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I was wondering about two of the exchange-traded funds you recommended in last week’s column. The Vanguard Growth ETF Portfolio (VGRO) and BMO Growth ETF (ZGRO) yield just 2 per cent and 2.5 per cent, respectively. That seems hardly worth the investment in view of the fact that inflation averages 3 per cent. Am I missing something in my understanding?

You’re missing a couple of things, actually.

First, Canada’s inflation rate is substantially less than 3 per cent currently. For October, the consumer price index rose just 0.7 per cent on a year-over-year basis, Statistics Canada reported this week. Over the past five years, the annual inflation rate averaged a little more than 2 per cent.

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Second, and more to the point of your question, the dividend yield of a stock – or an ETF that holds a basket of stocks – is just one component of the return. Over the long run, capital growth usually makes an even greater contribution. For example, the S&P 500 index currently yields less than 2 per cent. But over the past 10 years, the S&P 500 has produced an annualized total return – including dividends – of about 13 per cent, driven by rising prices of stocks in the index.

It’s a common mistake, particularly with new investors, to evaluate a stock or ETF based solely on its dividend yield. Stocks with puny yields can produce outsized gains if they’re reinvesting their cash internally at high rates of return – think of tech stocks such as Amazon.com or Facebook that pay no dividends at all. And stocks with high yields can deliver disappointing results. In some cases, an exceptionally high yield can be a danger sign that may portend a dividend cut.

In my model Yield Hog Dividend Growth Portfolio, I try to get the best of both worlds by identifying stocks with above-average yields that will also produce dividend and capital growth over the long run.

I have some questions about the U.S.-listed iShares Core Dividend Growth ETF (DGRO) in your model Yield Hog Dividend Growth Portfolio. Is it an eligible investment for registered retirement savings plans, and will it be subject to any U.S. withholding tax if held in an RRSP?

Yes, DGRO is eligible for RRSPs. No, under the Canada-U.S. tax treaty, dividends from U.S.-listed ETFs such as DGRO are not subject to U.S. withholding tax as long as the units are held in an RRSP or other registered retirement account. DGRO’s dividends will, however, be subject to a 15-per-cent withholding tax if the units are held in a tax-free savings account, registered education savings plan or non-registered account. The same withholding tax rules apply when investing in U.S.-listed stocks directly.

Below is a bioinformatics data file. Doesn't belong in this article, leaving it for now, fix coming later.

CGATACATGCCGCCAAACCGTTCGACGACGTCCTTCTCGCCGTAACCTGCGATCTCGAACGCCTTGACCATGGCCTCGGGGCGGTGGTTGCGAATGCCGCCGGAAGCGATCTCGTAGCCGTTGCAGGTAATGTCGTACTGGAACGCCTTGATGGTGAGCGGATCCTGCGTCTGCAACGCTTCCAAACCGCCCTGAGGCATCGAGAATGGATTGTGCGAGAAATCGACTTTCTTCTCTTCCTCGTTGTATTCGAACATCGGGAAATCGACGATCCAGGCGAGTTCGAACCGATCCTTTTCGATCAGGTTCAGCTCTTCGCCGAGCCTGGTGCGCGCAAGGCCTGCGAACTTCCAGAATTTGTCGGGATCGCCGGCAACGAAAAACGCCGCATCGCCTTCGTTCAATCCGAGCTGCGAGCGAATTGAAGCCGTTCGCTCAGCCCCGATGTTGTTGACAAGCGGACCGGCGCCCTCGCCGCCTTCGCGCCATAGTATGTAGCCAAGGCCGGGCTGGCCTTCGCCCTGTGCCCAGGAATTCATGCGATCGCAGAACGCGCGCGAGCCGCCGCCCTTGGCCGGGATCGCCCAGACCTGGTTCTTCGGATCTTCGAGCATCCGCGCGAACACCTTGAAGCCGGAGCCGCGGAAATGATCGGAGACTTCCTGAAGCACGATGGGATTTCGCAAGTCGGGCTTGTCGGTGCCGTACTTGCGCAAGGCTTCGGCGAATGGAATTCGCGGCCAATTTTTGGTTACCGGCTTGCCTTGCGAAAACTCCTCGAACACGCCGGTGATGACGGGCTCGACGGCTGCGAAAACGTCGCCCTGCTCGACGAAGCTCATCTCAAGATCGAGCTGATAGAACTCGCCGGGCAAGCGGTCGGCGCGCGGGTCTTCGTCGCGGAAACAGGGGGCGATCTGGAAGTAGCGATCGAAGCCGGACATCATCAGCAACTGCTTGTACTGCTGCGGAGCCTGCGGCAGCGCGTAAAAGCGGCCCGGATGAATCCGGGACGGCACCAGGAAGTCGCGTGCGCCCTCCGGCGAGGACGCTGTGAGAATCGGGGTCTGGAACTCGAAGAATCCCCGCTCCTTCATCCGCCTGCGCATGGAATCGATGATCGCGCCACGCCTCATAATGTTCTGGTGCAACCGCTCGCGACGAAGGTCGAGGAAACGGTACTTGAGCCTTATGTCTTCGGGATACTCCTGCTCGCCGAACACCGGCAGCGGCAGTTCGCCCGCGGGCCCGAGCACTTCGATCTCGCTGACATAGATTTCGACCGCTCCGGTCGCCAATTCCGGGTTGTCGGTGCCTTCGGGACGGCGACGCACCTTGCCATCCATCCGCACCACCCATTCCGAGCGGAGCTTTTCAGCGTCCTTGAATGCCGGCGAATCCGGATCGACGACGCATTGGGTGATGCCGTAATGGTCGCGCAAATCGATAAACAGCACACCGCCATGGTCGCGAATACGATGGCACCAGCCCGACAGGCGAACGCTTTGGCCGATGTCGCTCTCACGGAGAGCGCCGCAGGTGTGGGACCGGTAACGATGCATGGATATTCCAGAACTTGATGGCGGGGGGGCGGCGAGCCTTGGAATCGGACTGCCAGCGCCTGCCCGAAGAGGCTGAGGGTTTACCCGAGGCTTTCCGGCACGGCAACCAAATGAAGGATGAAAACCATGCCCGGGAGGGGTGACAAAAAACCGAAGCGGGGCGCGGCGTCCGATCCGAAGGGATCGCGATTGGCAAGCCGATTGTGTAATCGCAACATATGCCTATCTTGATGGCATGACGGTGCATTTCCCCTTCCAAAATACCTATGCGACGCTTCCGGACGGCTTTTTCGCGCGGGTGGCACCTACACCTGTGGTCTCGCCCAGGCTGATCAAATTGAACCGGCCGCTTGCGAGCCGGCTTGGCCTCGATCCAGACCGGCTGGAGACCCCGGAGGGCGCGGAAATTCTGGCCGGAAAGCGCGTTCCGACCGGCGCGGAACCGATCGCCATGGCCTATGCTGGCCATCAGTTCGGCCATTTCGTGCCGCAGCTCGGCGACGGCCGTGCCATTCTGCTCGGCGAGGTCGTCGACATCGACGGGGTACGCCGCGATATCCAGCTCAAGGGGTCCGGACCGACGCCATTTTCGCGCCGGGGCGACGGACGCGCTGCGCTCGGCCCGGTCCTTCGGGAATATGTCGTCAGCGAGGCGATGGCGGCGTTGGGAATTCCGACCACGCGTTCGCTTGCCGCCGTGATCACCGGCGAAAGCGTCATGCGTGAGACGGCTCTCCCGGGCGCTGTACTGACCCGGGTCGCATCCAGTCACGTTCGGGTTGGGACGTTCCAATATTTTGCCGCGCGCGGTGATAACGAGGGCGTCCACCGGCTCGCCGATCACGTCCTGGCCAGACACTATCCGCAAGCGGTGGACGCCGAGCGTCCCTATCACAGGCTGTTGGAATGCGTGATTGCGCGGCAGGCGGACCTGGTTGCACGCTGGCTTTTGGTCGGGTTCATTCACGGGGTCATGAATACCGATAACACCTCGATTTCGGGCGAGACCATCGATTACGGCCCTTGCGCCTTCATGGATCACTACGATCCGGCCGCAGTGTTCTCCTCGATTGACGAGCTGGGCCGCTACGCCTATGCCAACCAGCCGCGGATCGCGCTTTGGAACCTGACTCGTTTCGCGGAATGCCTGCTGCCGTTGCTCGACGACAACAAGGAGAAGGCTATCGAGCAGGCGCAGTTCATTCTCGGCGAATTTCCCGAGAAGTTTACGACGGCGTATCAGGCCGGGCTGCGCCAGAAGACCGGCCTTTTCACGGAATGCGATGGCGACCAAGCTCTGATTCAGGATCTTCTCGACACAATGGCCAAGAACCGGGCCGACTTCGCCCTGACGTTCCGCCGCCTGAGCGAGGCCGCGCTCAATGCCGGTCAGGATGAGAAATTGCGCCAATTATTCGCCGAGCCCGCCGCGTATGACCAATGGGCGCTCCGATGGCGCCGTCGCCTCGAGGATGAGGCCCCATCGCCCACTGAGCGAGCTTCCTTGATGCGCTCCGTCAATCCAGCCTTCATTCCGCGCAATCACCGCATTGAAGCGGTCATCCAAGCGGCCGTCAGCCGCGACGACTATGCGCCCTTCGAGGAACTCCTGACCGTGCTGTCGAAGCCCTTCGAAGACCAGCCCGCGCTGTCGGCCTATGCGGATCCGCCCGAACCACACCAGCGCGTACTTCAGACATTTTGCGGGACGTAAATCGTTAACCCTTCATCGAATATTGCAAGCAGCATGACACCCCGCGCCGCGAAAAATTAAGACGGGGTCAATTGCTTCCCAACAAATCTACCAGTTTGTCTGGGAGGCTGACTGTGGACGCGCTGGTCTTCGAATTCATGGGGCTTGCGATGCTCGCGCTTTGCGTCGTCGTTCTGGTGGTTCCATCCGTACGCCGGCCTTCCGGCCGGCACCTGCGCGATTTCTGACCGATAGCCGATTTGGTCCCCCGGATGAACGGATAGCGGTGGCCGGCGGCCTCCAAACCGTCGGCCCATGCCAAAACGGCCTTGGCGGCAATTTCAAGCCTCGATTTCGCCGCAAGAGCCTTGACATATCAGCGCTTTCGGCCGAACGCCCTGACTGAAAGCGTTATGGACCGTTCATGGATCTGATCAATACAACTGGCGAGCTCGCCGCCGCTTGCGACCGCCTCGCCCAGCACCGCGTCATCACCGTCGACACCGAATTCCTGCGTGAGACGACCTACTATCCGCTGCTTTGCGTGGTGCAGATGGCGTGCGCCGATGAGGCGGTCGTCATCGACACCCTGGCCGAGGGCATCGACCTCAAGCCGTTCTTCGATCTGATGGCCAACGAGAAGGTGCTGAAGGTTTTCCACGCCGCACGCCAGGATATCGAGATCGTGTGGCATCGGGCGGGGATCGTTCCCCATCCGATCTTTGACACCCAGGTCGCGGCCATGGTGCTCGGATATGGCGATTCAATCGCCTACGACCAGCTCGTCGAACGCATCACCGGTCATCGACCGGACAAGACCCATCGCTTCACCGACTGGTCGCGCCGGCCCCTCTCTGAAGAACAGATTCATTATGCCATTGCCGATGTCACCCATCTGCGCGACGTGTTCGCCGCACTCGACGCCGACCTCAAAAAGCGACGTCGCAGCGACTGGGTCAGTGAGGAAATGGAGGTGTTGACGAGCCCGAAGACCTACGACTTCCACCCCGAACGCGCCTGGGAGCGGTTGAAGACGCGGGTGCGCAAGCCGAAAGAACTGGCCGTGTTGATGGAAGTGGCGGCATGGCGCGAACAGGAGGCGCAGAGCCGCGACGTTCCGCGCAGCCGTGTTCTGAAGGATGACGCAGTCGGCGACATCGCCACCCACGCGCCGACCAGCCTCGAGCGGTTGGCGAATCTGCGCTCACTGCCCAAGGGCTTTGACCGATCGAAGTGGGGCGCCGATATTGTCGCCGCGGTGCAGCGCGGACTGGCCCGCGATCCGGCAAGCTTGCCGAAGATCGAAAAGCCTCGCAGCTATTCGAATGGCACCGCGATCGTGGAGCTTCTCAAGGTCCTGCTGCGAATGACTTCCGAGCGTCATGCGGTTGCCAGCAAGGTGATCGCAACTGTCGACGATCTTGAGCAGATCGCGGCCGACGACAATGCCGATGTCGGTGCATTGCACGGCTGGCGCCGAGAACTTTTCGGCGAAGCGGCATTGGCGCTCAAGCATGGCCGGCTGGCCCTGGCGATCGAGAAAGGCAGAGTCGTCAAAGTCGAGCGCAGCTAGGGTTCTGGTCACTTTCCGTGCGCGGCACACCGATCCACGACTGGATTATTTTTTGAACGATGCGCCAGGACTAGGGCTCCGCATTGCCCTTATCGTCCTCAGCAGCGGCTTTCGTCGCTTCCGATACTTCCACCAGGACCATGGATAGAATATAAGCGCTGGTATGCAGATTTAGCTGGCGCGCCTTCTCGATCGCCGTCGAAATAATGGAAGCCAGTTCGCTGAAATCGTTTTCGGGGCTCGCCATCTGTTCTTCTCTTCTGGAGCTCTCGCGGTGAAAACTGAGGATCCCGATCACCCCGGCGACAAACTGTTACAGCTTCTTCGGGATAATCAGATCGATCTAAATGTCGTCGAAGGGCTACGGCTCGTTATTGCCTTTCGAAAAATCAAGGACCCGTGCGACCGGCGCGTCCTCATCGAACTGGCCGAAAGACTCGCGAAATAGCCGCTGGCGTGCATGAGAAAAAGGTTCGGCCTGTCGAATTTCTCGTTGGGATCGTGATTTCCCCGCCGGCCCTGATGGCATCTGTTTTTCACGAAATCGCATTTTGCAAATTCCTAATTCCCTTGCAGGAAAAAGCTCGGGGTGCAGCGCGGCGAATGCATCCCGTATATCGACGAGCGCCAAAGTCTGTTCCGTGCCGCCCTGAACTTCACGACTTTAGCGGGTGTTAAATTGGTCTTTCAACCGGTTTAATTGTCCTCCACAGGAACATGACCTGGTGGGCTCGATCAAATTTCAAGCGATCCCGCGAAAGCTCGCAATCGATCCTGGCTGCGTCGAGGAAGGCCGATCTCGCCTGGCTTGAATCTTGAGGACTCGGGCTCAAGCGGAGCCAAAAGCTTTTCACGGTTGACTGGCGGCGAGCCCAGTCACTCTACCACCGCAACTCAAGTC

Keep in mind, however, that if you buy a Canadian-listed ETF that holds U.S. stocks, the 15-per-cent withholding tax will apply regardless of the account type in which you hold the ETF. If you’re investing in a non-registered account, you may be able to claim the tax withheld as a foreign tax credit on your Canadian return. However, this is not an option for registered accounts.

Want to read more? BlackRock, the company behind iShares ETFs, has a handy reference guide to withholding tax on its website .

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Is it possible to transfer stocks that I have in my registered retirement income fund to my tax-free savings account, provided I have room in my TFSA?

Yes, you can move shares in-kind from an RRIF to a TFSA, but there will be tax consequences.

The transfer involves two steps. The first step is withdrawing the shares from your RRIF. Because RRIF withdrawals are taxable, the fair market value of the shares will be added to your income for the year and taxed when you file your return. (Also be aware that, if the value of your RRIF withdrawal exceeds the federal government’s annual minimum percentage withdrawal based on your age, your broker will apply withholding tax. The tax withheld will then be credited toward the future tax you have to pay.)

The second step is contributing the shares in-kind to your TFSA. Your broker will do the RRIF withdrawal and TFSA contribution as if it’s one seamless transaction, but that won’t get around the tax on the withdrawal.

You did not indicate why you want to transfer shares from your RRIF to a TFSA. This could be a prudent strategy if, for example, you have low income in a particular year. Getting assets out of your RRIF at a lower marginal tax rate and contributing the assets to your TFSA will allow you to continue to benefit from tax-free growth.

E-mail your questions to jheinzl@globeandmail.com. I’m not able to respond personally to e-mails but I choose certain questions to answer in my column.

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